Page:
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Paid for Buffy

After sending Simon Spotlight Entertainment an SASE, I've received their guidelines for submitting Buffy the Vampire Slayer novel proposals. They require an outline and sample chapter -- pretty much typical for fiction submissions. But the idea I had was for a post-Chosen story -- in other words, set after the end of the series. Although it isn't specifically said, their guidelines make it clear that they prefer stories set during the run of the series.

So the question is, do I retool my story idea to set it before the end of the show, which would be a great deal of work, indeed? Or do I roll the dice and send it to them as is, hoping it'll knock their socks off? They prefer working with published authors, so my chances are low enough without playing fast and loose with the rules, but one thing the guidelines did say was "please consider playing around with the novel format: tell the story backward, in flashback, or through the eyes of another character". I wonder if a later time frame qualifies as a similar "thinking outside the box" process.

*sigh* No wonder so many good writers never try to get published -- the process tends to crush the spirit.


( 8 comments — Leave a comment )
Sep. 20th, 2005 10:09 am (UTC)
I'd be inclined to send it as it is. If they reject it you can ask why, and if it is because it's outside the timeline of the series then go back and try and rewrite, or start again with a new story!
Sep. 20th, 2005 10:56 am (UTC)
Fear and confusion
True, but on the other hand, they say you never get a second chance to make a first impression. In other words, if they're really serious about always sticking within the series, as they hint, they could get upset that I dared do otherwise -- even though they don't specifically say not to.
But again, if I hit 'em with a really brilliant plot and sample chapter, they would ask me to try again anyway, right? Right? :-/ Now all I have to do is be really brilliant. No pressure.
Sep. 20th, 2005 05:48 pm (UTC)
If you're going to sell your soul to the devil, I'd advise re-tooling your story, give them exactly what they want that's the way to maximise your chances.

Sep. 21st, 2005 08:18 am (UTC)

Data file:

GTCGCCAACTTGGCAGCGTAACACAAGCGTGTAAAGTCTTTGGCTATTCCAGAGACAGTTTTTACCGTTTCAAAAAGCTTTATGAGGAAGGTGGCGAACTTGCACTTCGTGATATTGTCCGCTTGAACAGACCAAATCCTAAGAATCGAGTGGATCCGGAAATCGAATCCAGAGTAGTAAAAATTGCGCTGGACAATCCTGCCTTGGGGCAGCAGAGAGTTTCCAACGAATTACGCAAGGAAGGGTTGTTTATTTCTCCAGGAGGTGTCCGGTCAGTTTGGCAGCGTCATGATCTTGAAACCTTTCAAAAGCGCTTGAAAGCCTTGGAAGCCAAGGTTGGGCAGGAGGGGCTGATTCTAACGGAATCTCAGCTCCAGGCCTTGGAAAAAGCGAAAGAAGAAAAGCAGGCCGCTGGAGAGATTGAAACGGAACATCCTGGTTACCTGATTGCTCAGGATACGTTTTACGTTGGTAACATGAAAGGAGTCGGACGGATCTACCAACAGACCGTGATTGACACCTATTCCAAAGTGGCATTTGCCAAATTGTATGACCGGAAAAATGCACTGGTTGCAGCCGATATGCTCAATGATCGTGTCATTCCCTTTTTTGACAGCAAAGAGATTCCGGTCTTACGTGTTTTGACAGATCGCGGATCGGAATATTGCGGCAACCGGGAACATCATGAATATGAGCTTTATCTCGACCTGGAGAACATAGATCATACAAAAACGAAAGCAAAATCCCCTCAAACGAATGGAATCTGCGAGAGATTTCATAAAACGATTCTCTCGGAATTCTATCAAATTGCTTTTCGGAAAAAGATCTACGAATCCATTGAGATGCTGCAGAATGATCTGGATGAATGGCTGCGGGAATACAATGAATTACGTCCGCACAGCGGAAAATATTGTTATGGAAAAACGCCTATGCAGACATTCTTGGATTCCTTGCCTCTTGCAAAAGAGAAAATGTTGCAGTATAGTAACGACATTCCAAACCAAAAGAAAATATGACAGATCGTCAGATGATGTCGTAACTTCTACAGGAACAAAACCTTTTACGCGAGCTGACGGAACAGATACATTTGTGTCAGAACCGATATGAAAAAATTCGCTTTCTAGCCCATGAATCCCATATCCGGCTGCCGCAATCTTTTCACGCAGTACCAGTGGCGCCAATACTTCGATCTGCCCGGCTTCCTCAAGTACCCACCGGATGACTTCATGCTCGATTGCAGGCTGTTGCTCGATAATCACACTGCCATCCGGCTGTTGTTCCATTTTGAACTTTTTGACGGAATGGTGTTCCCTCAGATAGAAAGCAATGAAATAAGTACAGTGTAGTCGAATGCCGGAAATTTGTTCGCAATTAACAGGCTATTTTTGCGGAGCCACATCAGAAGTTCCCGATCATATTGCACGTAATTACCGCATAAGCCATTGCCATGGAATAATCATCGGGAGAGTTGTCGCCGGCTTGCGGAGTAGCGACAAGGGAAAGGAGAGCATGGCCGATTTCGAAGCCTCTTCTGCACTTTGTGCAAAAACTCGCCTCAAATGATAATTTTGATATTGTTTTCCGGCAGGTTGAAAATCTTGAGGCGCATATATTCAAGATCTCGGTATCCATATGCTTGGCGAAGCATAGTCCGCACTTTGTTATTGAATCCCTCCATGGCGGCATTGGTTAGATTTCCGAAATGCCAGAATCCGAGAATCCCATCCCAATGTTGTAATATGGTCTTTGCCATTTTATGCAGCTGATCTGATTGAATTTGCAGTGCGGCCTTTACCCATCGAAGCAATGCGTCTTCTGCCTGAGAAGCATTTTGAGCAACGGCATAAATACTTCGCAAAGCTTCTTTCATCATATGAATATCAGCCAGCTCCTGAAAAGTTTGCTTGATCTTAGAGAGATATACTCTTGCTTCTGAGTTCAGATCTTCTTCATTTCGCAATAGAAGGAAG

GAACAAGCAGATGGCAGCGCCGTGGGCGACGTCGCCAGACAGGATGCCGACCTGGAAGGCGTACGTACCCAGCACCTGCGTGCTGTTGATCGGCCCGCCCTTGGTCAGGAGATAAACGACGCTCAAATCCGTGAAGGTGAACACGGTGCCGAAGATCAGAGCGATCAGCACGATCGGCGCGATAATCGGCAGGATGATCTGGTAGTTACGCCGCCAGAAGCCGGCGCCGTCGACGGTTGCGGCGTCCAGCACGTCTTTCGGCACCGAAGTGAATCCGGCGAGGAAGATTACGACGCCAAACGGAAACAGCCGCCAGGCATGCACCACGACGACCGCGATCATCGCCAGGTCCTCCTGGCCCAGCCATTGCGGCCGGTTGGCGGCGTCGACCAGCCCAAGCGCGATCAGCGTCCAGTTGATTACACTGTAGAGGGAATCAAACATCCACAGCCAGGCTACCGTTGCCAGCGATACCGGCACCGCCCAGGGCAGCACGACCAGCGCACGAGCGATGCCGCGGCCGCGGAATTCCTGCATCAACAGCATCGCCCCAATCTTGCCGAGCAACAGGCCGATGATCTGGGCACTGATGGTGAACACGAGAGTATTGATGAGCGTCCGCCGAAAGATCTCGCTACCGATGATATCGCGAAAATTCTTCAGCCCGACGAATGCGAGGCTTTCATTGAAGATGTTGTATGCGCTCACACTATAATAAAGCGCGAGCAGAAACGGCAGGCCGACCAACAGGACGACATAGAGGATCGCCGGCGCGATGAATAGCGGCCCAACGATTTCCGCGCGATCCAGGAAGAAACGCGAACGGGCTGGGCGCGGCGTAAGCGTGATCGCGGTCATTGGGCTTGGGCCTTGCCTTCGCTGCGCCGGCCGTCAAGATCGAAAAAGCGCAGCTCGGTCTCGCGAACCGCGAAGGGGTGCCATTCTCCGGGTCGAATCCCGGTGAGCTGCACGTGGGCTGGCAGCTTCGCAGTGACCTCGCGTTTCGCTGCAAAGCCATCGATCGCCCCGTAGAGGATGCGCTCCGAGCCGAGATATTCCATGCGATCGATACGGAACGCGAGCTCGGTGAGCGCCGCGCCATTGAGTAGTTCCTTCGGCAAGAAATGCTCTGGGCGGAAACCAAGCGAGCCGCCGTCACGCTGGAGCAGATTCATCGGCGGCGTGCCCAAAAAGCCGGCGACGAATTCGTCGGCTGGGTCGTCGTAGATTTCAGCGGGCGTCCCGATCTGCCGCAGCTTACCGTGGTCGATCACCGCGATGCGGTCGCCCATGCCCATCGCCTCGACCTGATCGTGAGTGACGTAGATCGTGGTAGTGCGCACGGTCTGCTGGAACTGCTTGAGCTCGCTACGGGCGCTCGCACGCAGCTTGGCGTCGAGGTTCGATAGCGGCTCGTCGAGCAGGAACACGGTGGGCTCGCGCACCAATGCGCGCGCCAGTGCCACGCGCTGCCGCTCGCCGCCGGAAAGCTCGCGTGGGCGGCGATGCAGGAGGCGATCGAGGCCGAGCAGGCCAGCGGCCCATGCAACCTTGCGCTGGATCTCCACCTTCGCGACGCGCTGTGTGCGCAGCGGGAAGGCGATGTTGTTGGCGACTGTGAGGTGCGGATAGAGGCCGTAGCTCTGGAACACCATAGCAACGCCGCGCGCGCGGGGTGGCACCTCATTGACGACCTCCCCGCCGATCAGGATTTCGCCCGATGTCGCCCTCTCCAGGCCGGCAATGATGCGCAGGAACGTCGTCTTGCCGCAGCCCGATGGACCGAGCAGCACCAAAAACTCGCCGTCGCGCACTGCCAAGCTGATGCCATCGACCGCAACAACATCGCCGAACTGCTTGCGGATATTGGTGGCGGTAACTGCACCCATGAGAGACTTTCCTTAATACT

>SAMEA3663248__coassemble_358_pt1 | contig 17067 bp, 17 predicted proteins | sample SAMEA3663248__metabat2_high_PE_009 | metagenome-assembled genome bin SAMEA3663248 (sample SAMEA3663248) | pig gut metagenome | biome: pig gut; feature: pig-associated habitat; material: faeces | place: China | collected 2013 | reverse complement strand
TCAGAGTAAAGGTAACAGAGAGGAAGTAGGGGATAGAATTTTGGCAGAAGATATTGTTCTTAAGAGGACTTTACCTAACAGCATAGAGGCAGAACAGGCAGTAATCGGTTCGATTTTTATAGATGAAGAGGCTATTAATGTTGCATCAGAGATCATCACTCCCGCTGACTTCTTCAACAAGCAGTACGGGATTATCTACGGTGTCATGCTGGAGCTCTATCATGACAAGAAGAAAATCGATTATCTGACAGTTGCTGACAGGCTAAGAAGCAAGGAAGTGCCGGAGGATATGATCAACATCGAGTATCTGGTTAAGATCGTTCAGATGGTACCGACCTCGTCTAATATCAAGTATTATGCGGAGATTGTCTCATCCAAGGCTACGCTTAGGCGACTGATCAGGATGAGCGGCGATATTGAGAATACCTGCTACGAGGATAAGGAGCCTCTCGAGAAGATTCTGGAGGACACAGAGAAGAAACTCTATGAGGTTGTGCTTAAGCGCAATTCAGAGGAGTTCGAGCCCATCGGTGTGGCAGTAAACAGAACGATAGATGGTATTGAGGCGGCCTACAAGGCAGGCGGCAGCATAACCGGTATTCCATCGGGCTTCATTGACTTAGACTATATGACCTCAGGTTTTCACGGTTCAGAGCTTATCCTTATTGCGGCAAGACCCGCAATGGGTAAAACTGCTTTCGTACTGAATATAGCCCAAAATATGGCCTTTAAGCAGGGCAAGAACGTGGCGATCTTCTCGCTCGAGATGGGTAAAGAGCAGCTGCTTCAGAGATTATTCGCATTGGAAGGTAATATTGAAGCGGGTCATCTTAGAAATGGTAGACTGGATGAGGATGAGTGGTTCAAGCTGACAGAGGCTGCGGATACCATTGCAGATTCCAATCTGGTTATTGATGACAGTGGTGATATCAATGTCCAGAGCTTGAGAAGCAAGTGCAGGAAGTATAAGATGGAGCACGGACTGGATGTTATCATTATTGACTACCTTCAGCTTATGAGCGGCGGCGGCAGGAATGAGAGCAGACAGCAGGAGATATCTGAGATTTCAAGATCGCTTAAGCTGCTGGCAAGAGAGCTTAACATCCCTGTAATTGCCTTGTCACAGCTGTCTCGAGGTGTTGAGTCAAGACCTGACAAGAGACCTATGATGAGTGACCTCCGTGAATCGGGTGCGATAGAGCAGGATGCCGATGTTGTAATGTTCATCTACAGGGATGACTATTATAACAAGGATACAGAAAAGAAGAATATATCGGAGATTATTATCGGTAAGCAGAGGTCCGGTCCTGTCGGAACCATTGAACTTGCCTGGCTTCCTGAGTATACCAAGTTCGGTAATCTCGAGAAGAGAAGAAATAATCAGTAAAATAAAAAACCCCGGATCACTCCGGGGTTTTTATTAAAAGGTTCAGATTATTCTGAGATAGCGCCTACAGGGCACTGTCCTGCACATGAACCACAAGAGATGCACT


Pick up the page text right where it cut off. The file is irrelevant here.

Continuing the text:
Actually, I once sold my soul for a pickup truck
I don't consider trying to get published selling my soul; after all, it's not like I'm writing great literature, and maybe some editorial suggestions would improve my story.
I consider myself a pretty good writer, but nobody's going to have a college class fifty years from now covering "M.R. Hunter's Alternative Buffyverse Literature". Probably. Besides, even the great artists sometimes had to slum to support their art.
That's what I keep telling myself.
Sep. 21st, 2005 10:59 am (UTC)
Re: Actually, I once sold my soul for a pickup truck
I refer you to my comments about Buffy verse novels, they're so bad, they're what drove me into looking for fan fiction.

Hell, every one wants to sell, but wouldn't it be more satisfying to sell your own creations? Besides, the standard of Buffy novels not high..

And your soul? Wouldn't give you a bike for it.
Sep. 23rd, 2005 06:07 pm (UTC)
maybe not soul, but at least sold
Ah, but that's exactly my point: I'm going to make a GOOD Buffyverse novel. I may give in to some editorial requirements, but I won't compromise on writing, plotting or characterization. Someday you'll read that novel and think, "Say, paid writer can do good work!"
Besides, paid writers have to start somewhere. If the standard for Buffy novels isn't high, it just gives me that much more of a chance to get my foot in the door with something that's better. The publishing industry does take someone who can get that first book published a lot more seriously, so from that point on it'll be easier to sell my own creations, of which I have many. Then I can quit my present job, show up at family and high school reunions wearing black turtlenecks and smoking a pipe, and be VERY satisfied.
I've got it all planned out. :-)
Sep. 23rd, 2005 06:09 pm (UTC)
Re: maybe not soul, but at least sold
Black turtlenecks? Pipes?

Think again.

I see your point about a first published book whatever it is giving you a foot in the door though.

The thing with Buffy books though is I never felt they added anything, they were all wafer-thin on the characterisation....
Sep. 24th, 2005 09:37 am (UTC)
wafer characterization
You're right about that. Just within the past couple of months I finally got a chance to read the first of the Buffy tie-in novels, and I wasn't impressed at all with the way they handled characterization. Plots were a little better, if predictible, while the writing was generally too simplistic.
The more recent novels have been better, although still not perfect.

I think I'm going to leave my novel set post-Chosen, although otherwise I'll bring it in closer to the publisher guidelines. I'll hope to wow them enough that they even if they decide not to buy that story, at least they'll want to see something else from me. Now I have to start working on the outline -- ugh. Although I always outline my stories beforehand, they're not the kind work that would impress an editor.
( 8 comments — Leave a comment )

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